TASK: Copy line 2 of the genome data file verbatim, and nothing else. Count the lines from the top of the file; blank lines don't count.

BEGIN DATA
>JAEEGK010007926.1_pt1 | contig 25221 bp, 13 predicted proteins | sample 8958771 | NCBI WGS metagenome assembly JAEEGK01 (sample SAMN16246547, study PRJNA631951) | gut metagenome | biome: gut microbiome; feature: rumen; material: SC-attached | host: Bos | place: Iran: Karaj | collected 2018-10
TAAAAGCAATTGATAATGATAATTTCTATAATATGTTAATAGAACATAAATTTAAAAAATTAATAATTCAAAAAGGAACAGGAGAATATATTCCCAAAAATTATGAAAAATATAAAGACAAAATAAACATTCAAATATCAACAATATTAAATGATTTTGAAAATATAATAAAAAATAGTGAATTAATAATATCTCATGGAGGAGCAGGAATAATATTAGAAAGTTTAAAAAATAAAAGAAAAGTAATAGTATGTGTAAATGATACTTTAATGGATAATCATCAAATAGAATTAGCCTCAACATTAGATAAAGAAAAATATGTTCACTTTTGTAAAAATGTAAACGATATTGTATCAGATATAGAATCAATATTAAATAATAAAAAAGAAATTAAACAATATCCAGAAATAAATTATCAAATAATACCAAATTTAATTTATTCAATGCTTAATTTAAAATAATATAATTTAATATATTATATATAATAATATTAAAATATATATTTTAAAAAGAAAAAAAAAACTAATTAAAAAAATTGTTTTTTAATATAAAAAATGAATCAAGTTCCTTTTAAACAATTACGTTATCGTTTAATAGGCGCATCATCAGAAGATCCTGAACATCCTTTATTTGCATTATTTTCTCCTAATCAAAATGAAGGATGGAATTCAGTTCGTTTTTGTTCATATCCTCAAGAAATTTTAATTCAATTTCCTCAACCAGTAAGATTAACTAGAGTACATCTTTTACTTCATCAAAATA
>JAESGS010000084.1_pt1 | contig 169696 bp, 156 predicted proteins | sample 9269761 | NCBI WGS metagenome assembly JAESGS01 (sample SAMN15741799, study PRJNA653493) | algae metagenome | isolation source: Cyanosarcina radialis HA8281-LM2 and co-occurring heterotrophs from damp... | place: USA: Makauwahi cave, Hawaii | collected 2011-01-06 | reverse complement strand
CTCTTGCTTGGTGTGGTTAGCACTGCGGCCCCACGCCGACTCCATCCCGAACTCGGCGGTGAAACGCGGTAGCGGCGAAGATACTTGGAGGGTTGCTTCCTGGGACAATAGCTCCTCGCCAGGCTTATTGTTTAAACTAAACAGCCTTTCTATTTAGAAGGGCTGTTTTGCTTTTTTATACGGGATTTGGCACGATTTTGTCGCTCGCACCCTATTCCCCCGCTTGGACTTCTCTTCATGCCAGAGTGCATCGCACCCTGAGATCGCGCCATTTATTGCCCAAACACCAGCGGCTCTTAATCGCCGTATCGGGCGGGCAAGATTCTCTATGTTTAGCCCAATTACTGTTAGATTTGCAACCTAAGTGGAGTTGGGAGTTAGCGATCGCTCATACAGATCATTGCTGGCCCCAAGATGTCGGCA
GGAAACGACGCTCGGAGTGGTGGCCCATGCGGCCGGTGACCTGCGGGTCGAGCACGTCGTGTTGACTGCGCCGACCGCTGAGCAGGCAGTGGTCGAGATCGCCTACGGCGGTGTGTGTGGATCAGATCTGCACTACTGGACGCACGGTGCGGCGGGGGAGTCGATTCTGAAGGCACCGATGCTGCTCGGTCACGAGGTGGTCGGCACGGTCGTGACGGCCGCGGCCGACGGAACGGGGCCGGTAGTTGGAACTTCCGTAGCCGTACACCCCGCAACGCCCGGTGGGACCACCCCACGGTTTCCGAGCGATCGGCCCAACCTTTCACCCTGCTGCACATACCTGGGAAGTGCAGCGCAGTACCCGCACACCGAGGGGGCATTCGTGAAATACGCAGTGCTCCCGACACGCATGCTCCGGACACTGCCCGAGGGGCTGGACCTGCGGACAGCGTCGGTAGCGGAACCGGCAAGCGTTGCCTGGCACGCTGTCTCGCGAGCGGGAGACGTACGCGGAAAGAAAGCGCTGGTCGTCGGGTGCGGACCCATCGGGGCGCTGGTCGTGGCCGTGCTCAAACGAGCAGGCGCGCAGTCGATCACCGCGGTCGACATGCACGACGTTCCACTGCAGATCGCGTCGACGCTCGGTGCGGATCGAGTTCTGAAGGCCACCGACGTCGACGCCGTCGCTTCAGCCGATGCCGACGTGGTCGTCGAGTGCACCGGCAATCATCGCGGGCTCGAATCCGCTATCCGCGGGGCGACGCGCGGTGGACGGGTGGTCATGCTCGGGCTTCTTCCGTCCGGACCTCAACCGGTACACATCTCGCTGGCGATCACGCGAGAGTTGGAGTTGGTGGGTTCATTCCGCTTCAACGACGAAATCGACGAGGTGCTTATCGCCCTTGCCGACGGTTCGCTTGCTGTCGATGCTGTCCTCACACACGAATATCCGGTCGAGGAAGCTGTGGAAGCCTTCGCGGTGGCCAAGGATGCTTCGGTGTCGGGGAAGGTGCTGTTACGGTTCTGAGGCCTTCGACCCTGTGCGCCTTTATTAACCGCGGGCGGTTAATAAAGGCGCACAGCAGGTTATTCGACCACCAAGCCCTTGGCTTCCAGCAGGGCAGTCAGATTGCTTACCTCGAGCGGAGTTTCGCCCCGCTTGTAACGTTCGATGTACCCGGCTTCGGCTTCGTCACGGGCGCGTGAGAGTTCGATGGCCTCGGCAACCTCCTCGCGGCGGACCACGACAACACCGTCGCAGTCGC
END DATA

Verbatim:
TAAAAGCAATTGATAATGATAATTTCTATAATATGTTAATAGAACATAAATTTAAAAAATTAATAATTCAAAAAGGAACAGGAGAATATATTCCCAAAAATTATGAAAAATATAAAGACAAAATAAACATTCAAATATCAACAATATTAAATGATTTTGAAAATATAATAAAAAATAGTGAATTAATAATATCTCATGGAGGAGCAGGAATAATATTAGAAAGTTTAAAAAATAAAAGAAAAGTAATAGTATGTGTAAATGATACTTTAATGGATAATCATCAAATAGAATTAGCCTCAACATTAGATAAAGAAAAATATGTTCACTTTTGTAAAAATGTAAACGATATTGTATCAGATATAGAATCAATATTAAATAATAAAAAAGAAATTAAACAATATCCAGAAATAAATTATCAAATAATACCAAATTTAATTTATTCAATGCTTAATTTAAAATAATATAATTTAATATATTATATATAATAATATTAAAATATATATTTTAAAAAGAAAAAAAAAACTAATTAAAAAAATTGTTTTTTAATATAAAAAATGAATCAAGTTCCTTTTAAACAATTACGTTATCGTTTAATAGGCGCATCATCAGAAGATCCTGAACATCCTTTATTTGCATTATTTTCTCCTAATCAAAATGAAGGATGGAATTCAGTTCGTTTTTGTTCATATCCTCAAGAAATTTTAATTCAATTTCCTCAACCAGTAAGATTAACTAGAGTACATCTTTTACTTCATCAAAATA